This paper presentation on 'What is Legal Theory?' is part of the Law and Justice Across Borders seminar series.
Legal theory is often described as an analytical sub-discipline of legal philosophy. Its recent development, however, has moved away from this historically grounded field description. The aim of legal theory asks for a new definition. I will argue that contemporary legal theory should be understood as the pivotal source of multidisciplinary innovation in legal scholarship, drawing from a multitude of methods and insights taken from the humanities as well as the social and natural sciences. Contemporary legal theory reaches out far beyond the boundaries of analytical philosophy of law. Yet, it remains grounded on philosophical foundations. It can, therefore, be defined as a philosophical theory of multidisciplinary legal scholarship.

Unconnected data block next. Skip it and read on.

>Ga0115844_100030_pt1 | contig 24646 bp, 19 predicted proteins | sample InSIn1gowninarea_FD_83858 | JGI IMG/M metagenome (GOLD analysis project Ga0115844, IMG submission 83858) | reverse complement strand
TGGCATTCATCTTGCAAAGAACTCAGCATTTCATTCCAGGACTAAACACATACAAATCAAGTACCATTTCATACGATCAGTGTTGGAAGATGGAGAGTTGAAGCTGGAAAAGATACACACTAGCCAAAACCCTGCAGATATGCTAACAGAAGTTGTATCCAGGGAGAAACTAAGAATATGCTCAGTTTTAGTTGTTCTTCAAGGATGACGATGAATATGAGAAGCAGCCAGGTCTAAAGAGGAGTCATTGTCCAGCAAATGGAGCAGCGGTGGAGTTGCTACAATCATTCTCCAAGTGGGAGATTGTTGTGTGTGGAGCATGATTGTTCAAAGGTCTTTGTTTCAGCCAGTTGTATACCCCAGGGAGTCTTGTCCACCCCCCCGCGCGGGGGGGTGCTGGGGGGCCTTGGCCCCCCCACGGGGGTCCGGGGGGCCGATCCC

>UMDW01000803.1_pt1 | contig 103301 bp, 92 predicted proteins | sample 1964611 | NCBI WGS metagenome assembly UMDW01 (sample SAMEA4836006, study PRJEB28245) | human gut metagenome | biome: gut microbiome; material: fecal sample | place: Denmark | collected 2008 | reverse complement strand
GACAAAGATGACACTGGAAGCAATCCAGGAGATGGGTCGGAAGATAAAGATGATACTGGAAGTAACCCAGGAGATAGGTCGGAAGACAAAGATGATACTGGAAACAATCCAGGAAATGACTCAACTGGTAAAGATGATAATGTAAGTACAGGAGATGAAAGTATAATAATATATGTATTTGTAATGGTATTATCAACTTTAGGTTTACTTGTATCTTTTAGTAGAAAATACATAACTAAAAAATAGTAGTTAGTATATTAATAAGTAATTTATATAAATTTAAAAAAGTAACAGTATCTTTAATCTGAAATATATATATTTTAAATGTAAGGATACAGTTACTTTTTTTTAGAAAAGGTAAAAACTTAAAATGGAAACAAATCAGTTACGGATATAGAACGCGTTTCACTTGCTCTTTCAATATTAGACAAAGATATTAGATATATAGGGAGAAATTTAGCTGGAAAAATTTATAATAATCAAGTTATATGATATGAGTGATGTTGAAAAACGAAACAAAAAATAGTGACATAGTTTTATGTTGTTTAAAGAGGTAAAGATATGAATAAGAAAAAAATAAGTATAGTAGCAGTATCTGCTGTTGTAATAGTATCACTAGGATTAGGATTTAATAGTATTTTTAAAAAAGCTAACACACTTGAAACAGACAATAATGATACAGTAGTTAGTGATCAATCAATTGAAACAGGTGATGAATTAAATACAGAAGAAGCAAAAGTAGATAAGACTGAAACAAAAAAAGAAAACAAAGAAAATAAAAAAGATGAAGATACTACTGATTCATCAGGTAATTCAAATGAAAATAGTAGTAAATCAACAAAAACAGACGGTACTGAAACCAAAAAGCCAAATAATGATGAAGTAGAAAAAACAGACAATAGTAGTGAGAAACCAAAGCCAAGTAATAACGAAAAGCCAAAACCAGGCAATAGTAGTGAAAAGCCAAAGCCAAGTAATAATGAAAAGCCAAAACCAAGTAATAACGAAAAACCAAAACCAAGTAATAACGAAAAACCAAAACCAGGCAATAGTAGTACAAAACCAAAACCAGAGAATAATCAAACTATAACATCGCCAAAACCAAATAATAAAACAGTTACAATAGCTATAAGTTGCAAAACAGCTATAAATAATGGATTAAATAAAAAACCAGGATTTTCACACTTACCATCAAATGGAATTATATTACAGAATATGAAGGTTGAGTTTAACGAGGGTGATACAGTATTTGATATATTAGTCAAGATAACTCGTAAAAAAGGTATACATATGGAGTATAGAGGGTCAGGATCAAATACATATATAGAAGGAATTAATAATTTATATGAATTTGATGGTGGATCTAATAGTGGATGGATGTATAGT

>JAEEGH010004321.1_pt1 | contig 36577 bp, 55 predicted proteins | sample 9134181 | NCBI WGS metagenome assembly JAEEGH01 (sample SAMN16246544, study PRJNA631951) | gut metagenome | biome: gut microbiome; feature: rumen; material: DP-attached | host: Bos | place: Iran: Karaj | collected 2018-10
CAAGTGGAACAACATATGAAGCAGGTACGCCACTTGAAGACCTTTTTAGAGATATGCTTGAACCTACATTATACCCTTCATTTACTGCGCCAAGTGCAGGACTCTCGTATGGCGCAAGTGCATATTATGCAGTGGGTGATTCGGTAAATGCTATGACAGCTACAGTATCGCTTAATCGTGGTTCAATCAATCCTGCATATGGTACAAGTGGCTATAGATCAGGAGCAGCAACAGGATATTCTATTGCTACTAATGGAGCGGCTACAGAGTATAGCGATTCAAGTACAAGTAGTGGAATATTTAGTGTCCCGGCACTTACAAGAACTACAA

Marietta Auer is Dean of the Law School and Professor of Private Law and Philosophy of Law at the Justus-Liebig-University Giessen. She holds degrees in both law and philosophy from the University of Munich (First State Examination in Law, Doctorate and Habilitation in Law, Master in Philosophy) as well as LL.M. and S.J.D. degrees from Harvard Law School. Marietta Auer has published extensively in the fields of private law, legal theory, and philosophy of law. She has received various honors and academic awards for her accomplishments in legal scholarship and education.
More information on Prof. Auer can be found here
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